The Canadian Centre for Occupational Health and Safety (CCOHS) reports that during preparation of the CHEMINFO review for ammonia (CHEMINFO record number 48), an important and, according to the center, "not adequately recognized fire hazard" came to light.
"There is a widespread belief in North America that ammonia does not burn," says the warning from the center. "This perception probably arises from North American transport regulations which classify anhydrous ammonia as ''a non-flammable'' gas." In Europe, the center notes, ammonia is classified as flammable.
Ammonia is a colorless, corrosive gas with a sharp, pungent odor that can be detected by smell at low concentrations.
During an examination of the available literature, CCOHS scientific staff learned that there is a history of violent ammonia-air explosions, particularly with equipment in refrigeration plants. Much of the equipment was poorly maintained and located in uninhabited, inadequately ventilated confined spaces, such as basements or cold storage rooms. In these explosions, an ammonia leak occurred and the lower explosive limit of a 15 percent concentration of ammonia was reached in the confined space. The air-gas mixture was then ignited explosively by an ignition source such as an unprotected tungsten filament lamp, a spark from a motor or the heat of a welding or cutting torch.
In one case, CCOHS notes, a leak occurred in the anhydrous ammonia refrigeration system in a cold storage warehouse. The fire fighters believed that they were dealing with stabilized conditions and that anhydrous ammonia gas was non-flammable based on the U.S. Department of Transportation and Bureau of Explosives classifications. They decided to use an electric forklift to replace the leaking valve. Unfortunately, the truck crashed into a wall and a large explosion followed, resulting in the death of one fire fighter and extensive damage to the building.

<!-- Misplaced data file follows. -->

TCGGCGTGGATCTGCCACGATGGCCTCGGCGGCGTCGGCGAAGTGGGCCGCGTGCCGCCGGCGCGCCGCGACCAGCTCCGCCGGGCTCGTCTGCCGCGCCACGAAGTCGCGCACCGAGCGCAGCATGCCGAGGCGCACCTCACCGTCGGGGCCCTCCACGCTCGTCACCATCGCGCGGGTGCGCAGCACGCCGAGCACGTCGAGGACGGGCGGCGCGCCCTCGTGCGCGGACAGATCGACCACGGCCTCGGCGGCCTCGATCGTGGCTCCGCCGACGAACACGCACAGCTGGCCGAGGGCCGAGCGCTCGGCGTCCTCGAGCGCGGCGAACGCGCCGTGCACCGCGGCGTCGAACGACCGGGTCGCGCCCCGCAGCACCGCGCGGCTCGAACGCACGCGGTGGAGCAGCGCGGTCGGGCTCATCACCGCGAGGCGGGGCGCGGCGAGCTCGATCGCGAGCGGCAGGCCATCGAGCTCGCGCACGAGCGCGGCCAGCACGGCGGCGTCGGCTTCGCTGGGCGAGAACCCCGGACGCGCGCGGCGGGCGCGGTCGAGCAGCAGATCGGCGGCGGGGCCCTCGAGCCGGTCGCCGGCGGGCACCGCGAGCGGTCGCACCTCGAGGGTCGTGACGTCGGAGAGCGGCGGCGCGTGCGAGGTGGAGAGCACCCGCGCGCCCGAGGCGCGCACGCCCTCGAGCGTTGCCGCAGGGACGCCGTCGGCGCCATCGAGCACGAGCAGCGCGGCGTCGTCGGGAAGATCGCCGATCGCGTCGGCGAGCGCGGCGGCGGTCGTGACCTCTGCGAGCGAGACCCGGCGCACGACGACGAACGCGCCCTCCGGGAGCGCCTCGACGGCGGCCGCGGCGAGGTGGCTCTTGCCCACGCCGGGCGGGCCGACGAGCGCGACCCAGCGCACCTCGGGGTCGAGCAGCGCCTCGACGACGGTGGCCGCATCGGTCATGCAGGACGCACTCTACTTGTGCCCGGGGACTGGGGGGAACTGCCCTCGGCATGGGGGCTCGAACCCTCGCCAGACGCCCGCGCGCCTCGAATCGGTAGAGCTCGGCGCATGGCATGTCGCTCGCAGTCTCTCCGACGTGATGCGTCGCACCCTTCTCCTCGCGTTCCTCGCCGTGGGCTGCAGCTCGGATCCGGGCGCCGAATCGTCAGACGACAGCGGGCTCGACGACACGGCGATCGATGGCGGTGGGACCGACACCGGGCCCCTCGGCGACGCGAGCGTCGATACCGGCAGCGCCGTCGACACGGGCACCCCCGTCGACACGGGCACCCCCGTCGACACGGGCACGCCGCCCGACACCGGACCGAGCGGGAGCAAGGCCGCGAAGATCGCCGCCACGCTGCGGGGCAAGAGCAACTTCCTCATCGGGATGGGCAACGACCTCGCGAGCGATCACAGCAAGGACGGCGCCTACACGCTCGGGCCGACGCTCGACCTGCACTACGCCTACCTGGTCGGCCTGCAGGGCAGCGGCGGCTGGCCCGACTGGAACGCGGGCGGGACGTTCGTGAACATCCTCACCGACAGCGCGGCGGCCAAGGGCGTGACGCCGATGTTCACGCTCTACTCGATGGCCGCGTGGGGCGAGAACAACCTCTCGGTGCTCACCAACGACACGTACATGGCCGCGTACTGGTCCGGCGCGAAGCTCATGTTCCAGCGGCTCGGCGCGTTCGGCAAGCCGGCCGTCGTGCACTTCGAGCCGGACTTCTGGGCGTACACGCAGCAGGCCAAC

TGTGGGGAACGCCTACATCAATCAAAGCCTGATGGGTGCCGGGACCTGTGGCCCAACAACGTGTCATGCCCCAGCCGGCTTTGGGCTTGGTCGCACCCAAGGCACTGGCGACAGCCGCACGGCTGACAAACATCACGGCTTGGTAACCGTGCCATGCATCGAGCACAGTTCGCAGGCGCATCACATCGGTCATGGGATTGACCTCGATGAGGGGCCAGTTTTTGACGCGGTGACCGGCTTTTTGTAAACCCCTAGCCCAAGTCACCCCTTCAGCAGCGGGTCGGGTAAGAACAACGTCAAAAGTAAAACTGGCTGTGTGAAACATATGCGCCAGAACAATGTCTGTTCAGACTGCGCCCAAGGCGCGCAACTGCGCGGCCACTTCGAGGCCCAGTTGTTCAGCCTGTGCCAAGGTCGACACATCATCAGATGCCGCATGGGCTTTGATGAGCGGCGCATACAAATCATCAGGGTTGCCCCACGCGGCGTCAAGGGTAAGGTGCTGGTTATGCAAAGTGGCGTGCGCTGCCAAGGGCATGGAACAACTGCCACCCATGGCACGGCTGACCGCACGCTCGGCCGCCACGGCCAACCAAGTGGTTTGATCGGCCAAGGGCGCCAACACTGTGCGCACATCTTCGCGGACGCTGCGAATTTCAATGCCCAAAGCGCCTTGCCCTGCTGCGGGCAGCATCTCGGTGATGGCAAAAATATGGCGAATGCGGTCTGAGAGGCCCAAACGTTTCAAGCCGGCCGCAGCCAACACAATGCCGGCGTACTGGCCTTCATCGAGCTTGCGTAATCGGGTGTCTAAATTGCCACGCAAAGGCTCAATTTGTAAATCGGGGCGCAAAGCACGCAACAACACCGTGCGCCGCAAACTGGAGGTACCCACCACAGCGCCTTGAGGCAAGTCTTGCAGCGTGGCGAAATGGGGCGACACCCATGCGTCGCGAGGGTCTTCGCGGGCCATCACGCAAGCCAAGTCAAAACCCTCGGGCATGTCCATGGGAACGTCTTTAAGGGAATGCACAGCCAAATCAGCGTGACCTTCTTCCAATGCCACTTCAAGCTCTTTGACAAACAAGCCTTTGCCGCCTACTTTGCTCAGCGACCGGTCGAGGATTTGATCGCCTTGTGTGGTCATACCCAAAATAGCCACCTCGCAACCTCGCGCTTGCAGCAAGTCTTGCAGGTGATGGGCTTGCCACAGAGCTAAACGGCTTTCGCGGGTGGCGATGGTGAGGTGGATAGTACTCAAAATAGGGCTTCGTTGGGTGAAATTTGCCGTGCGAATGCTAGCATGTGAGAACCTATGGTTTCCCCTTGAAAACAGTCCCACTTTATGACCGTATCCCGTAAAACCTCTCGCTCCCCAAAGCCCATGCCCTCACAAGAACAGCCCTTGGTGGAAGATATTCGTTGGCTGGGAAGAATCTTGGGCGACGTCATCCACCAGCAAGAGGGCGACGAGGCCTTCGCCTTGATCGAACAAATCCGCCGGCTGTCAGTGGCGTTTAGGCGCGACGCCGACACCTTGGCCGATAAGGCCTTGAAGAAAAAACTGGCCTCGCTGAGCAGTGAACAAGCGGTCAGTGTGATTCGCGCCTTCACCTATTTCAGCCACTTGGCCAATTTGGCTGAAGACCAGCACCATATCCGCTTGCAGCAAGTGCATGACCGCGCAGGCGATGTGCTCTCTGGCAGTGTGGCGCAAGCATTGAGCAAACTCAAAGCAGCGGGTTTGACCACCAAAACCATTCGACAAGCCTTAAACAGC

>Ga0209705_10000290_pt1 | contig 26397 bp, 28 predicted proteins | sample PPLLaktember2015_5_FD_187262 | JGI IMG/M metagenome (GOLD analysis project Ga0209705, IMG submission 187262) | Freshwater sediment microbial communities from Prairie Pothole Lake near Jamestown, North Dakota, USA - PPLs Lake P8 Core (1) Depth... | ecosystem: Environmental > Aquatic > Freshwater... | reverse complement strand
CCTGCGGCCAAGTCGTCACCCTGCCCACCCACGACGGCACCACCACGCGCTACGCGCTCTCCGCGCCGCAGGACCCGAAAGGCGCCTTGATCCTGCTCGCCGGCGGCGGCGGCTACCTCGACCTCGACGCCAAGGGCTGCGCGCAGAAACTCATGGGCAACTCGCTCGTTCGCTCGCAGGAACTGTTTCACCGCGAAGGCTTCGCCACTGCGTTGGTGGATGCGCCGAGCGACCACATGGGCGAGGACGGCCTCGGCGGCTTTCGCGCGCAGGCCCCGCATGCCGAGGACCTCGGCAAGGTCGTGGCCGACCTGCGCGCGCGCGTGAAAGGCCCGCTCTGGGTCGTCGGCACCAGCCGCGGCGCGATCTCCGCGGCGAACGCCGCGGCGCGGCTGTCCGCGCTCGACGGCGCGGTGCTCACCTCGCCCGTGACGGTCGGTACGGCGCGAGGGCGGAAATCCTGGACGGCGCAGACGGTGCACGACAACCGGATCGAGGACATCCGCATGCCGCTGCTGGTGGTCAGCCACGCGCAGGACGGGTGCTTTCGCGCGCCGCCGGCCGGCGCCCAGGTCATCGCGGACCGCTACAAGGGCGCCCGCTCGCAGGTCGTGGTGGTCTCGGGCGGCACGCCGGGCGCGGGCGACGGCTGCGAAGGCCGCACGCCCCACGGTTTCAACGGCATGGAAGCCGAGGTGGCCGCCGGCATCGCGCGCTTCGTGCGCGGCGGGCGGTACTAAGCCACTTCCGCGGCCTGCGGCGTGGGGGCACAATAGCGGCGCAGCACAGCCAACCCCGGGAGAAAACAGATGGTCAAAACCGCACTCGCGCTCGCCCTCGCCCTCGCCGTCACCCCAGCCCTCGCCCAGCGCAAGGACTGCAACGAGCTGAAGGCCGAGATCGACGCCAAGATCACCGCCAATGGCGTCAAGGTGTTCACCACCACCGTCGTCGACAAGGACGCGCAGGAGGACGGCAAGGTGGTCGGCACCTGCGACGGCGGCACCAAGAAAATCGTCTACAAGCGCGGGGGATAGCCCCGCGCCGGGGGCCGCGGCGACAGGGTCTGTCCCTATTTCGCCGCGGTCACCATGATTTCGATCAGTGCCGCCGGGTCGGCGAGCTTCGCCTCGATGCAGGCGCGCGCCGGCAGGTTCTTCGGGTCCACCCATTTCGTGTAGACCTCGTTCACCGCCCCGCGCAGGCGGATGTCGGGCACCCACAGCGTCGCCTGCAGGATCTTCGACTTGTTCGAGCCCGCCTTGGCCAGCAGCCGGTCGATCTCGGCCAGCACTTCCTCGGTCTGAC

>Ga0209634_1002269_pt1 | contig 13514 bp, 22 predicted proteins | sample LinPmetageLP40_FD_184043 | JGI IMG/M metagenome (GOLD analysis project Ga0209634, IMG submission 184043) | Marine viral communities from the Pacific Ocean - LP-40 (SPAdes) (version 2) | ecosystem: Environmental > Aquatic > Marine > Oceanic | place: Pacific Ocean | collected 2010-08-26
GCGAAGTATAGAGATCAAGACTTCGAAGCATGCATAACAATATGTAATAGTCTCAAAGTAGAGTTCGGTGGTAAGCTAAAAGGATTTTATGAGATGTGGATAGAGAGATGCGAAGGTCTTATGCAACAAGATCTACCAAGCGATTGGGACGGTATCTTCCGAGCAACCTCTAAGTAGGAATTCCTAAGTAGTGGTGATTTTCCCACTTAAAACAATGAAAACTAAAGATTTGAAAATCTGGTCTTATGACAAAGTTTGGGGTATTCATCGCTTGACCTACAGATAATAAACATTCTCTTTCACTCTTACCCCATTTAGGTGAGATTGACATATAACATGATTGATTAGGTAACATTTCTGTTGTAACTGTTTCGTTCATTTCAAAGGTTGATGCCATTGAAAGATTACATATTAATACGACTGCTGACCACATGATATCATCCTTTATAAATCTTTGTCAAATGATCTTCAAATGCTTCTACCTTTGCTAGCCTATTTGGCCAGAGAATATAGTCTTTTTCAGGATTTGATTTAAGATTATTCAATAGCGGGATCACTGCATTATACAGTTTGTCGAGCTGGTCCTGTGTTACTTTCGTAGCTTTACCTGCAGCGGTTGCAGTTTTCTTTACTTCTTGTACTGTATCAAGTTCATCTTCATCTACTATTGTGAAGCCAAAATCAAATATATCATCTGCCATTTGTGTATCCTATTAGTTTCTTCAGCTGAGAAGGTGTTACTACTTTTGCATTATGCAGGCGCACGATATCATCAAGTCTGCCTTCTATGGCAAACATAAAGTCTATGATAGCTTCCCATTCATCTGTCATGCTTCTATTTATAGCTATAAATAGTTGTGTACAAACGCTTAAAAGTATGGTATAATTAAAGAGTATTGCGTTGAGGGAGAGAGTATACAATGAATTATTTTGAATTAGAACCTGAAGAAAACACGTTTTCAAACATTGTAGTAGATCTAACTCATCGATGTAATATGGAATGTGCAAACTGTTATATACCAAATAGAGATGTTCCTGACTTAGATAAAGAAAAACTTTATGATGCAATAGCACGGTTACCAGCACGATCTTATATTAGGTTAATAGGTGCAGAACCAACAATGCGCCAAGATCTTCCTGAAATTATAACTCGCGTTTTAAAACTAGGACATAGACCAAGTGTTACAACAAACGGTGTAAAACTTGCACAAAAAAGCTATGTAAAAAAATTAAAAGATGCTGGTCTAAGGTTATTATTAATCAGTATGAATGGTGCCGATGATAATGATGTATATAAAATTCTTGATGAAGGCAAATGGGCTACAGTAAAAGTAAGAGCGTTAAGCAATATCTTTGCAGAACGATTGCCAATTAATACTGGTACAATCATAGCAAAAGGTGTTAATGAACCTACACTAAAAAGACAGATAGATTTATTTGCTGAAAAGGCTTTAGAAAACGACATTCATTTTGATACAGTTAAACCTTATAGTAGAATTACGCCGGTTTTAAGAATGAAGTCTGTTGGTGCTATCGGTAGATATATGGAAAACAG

Investigators determined that the cause of the explosion was the ignition of a hazardous accumulation of ammonia gas. The ignition source was either an electric arc from the forklift truck or a spark produced when the steel base of the truck hit the concrete wall. Factors contributing to the explosion were the formation of a flammable mixture of ammonia and air and the fire fighters'' lack of awareness that an explosion hazard existed.
by Sandy Smith ([email protected])